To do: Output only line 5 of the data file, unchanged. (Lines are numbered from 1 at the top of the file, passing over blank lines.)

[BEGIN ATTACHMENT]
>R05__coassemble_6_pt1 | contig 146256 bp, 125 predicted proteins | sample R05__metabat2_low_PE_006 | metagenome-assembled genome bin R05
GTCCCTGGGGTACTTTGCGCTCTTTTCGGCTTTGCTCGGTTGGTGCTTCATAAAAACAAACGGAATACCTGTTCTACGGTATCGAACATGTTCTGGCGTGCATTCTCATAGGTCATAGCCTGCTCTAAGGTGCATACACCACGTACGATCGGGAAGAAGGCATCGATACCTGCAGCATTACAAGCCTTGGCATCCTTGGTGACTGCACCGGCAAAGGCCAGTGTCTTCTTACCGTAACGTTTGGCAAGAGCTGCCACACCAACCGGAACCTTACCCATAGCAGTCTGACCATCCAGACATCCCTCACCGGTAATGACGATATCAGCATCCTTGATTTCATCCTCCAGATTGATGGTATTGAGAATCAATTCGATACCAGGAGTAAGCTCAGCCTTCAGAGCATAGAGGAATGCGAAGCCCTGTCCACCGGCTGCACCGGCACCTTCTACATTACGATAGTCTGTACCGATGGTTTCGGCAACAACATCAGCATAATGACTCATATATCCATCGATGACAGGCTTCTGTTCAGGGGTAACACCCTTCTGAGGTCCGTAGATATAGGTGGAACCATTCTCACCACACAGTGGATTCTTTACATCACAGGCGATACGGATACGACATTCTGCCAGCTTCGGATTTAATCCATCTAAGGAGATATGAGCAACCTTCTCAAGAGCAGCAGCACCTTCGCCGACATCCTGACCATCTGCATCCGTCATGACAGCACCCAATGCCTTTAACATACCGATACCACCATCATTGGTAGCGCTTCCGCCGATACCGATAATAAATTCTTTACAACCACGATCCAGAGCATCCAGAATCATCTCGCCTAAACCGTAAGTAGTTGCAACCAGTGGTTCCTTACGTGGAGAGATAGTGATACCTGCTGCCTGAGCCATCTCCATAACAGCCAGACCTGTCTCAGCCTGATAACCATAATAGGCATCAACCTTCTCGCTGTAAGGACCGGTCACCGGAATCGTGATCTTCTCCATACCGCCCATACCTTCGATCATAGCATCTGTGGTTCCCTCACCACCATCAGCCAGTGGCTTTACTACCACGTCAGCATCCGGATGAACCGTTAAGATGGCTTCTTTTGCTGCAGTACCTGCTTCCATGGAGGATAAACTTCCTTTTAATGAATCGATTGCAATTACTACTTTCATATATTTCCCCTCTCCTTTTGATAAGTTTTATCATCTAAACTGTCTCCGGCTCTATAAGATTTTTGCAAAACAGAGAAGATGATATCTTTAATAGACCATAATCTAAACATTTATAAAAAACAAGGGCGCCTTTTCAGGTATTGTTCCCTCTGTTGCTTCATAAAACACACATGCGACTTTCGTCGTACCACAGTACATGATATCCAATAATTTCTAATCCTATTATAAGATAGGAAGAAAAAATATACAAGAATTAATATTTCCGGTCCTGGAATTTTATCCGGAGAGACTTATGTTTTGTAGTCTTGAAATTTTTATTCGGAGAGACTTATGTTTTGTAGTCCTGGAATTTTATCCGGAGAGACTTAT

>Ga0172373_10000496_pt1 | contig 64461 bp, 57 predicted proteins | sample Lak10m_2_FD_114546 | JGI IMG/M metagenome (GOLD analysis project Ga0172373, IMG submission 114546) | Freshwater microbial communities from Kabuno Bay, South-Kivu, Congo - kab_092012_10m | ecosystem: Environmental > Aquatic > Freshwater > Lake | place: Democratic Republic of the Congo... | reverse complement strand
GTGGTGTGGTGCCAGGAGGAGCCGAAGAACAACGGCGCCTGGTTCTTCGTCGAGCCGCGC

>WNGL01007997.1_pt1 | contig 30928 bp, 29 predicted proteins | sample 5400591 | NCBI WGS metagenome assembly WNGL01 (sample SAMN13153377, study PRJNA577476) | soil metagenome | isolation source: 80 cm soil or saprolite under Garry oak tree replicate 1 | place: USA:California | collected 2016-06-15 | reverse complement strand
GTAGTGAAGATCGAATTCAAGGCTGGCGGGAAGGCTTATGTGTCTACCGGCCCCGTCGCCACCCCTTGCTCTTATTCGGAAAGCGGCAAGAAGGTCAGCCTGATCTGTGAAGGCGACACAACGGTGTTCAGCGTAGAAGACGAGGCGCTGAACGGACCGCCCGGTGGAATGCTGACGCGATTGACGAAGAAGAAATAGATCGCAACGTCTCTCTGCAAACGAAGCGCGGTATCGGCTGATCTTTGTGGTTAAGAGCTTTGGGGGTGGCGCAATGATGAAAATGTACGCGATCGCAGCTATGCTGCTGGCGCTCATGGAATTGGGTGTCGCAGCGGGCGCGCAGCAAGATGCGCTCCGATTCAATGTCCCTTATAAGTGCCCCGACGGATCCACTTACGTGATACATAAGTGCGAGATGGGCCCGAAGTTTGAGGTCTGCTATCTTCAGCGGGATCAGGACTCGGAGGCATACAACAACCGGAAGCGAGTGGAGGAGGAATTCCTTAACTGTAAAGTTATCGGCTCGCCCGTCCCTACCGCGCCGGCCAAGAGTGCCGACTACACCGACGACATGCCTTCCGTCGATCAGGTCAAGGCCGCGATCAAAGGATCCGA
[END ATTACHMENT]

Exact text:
>WNGL01007997.1_pt1 | contig 30928 bp, 29 predicted proteins | sample 5400591 | NCBI WGS metagenome assembly WNGL01 (sample SAMN13153377, study PRJNA577476) | soil metagenome | isolation source: 80 cm soil or saprolite under Garry oak tree replicate 1 | place: USA:California | collected 2016-06-15 | reverse complement strand